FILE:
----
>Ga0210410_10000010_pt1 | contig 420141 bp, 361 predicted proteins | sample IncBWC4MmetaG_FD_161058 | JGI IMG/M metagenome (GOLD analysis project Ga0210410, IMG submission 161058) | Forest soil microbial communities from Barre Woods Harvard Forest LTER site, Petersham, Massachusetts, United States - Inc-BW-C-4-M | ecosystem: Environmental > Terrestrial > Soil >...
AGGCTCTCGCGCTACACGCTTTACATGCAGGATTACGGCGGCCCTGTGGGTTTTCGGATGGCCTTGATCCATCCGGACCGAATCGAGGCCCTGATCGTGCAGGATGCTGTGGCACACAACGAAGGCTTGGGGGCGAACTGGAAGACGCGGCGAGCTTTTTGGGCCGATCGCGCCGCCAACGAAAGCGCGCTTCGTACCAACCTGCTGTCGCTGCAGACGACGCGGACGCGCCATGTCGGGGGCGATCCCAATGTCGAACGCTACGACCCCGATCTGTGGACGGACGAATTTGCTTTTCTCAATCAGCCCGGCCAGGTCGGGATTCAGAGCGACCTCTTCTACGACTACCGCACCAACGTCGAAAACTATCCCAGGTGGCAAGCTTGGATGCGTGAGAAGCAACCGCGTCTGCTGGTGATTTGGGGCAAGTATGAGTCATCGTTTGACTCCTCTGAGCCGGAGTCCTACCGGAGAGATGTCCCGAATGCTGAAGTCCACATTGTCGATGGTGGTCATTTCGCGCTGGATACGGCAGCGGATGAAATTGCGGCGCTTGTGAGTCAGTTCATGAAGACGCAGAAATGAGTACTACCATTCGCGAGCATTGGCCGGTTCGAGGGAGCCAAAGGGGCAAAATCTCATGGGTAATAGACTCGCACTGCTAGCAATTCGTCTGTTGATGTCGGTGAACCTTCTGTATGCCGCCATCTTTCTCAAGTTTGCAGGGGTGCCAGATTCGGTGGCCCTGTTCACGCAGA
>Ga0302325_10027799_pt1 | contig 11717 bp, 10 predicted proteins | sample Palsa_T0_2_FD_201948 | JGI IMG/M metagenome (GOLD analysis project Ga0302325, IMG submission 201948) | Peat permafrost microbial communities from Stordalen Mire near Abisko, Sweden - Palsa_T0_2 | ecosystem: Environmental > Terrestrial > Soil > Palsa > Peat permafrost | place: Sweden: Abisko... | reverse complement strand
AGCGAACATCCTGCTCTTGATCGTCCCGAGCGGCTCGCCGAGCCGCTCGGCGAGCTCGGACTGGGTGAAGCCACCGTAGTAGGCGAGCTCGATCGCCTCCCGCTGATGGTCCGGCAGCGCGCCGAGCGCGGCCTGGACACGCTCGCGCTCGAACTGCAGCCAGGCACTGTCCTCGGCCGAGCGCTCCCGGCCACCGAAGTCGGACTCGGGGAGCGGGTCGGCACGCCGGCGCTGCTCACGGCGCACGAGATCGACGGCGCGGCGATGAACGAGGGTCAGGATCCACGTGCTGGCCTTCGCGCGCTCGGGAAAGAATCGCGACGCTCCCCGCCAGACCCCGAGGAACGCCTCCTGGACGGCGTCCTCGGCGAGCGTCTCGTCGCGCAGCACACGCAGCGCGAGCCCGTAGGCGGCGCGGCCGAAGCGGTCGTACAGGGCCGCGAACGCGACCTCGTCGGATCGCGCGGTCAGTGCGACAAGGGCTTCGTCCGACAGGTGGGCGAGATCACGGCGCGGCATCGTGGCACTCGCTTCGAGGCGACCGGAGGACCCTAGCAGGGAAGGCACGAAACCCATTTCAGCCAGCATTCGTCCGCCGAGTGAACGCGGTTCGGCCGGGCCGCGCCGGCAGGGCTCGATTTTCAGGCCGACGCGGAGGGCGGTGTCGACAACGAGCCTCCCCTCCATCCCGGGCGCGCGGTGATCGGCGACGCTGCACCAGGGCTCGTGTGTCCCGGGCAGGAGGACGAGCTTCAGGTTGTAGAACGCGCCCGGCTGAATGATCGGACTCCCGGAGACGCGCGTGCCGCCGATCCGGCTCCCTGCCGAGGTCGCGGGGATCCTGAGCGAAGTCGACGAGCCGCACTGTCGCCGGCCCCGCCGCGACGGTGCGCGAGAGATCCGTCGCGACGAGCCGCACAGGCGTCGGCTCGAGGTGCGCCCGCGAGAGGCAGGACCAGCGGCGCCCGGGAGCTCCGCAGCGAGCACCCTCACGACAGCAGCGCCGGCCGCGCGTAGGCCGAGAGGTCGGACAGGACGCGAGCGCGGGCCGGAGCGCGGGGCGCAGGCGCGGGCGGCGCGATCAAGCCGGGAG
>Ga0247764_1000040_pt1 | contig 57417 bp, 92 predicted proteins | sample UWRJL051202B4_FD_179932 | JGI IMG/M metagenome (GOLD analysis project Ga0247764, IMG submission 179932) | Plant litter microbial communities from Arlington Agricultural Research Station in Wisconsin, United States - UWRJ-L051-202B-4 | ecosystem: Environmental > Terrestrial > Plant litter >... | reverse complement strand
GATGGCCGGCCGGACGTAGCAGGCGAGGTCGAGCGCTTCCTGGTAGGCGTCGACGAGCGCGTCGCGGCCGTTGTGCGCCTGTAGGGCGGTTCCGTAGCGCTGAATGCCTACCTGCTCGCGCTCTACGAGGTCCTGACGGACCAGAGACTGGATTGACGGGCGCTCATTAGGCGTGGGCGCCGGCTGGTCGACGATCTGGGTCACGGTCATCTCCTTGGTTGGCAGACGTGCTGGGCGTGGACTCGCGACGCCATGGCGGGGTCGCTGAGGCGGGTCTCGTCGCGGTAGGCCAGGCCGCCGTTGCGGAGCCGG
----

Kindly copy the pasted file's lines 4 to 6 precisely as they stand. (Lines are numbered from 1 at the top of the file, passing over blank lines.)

AGCGAACATCCTGCTCTTGATCGTCCCGAGCGGCTCGCCGAGCCGCTCGGCGAGCTCGGACTGGGTGAAGCCACCGTAGTAGGCGAGCTCGATCGCCTCCCGCTGATGGTCCGGCAGCGCGCCGAGCGCGGCCTGGACACGCTCGCGCTCGAACTGCAGCCAGGCACTGTCCTCGGCCGAGCGCTCCCGGCCACCGAAGTCGGACTCGGGGAGCGGGTCGGCACGCCGGCGCTGCTCACGGCGCACGAGATCGACGGCGCGGCGATGAACGAGGGTCAGGATCCACGTGCTGGCCTTCGCGCGCTCGGGAAAGAATCGCGACGCTCCCCGCCAGACCCCGAGGAACGCCTCCTGGACGGCGTCCTCGGCGAGCGTCTCGTCGCGCAGCACACGCAGCGCGAGCCCGTAGGCGGCGCGGCCGAAGCGGTCGTACAGGGCCGCGAACGCGACCTCGTCGGATCGCGCGGTCAGTGCGACAAGGGCTTCGTCCGACAGGTGGGCGAGATCACGGCGCGGCATCGTGGCACTCGCTTCGAGGCGACCGGAGGACCCTAGCAGGGAAGGCACGAAACCCATTTCAGCCAGCATTCGTCCGCCGAGTGAACGCGGTTCGGCCGGGCCGCGCCGGCAGGGCTCGATTTTCAGGCCGACGCGGAGGGCGGTGTCGACAACGAGCCTCCCCTCCATCCCGGGCGCGCGGTGATCGGCGACGCTGCACCAGGGCTCGTGTGTCCCGGGCAGGAGGACGAGCTTCAGGTTGTAGAACGCGCCCGGCTGAATGATCGGACTCCCGGAGACGCGCGTGCCGCCGATCCGGCTCCCTGCCGAGGTCGCGGGGATCCTGAGCGAAGTCGACGAGCCGCACTGTCGCCGGCCCCGCCGCGACGGTGCGCGAGAGATCCGTCGCGACGAGCCGCACAGGCGTCGGCTCGAGGTGCGCCCGCGAGAGGCAGGACCAGCGGCGCCCGGGAGCTCCGCAGCGAGCACCCTCACGACAGCAGCGCCGGCCGCGCGTAGGCCGAGAGGTCGGACAGGACGCGAGCGCGGGCCGGAGCGCGGGGCGCAGGCGCGGGCGGCGCGATCAAGCCGGGAG
>Ga0247764_1000040_pt1 | contig 57417 bp, 92 predicted proteins | sample UWRJL051202B4_FD_179932 | JGI IMG/M metagenome (GOLD analysis project Ga0247764, IMG submission 179932) | Plant litter microbial communities from Arlington Agricultural Research Station in Wisconsin, United States - UWRJ-L051-202B-4 | ecosystem: Environmental > Terrestrial > Plant litter >... | reverse complement strand
GATGGCCGGCCGGACGTAGCAGGCGAGGTCGAGCGCTTCCTGGTAGGCGTCGACGAGCGCGTCGCGGCCGTTGTGCGCCTGTAGGGCGGTTCCGTAGCGCTGAATGCCTACCTGCTCGCGCTCTACGAGGTCCTGACGGACCAGAGACTGGATTGACGGGCGCTCATTAGGCGTGGGCGCCGGCTGGTCGACGATCTGGGTCACGGTCATCTCCTTGGTTGGCAGACGTGCTGGGCGTGGACTCGCGACGCCATGGCGGGGTCGCTGAGGCGGGTCTCGTCGCGGTAGGCCAGGCCGCCGTTGCGGAGCCGG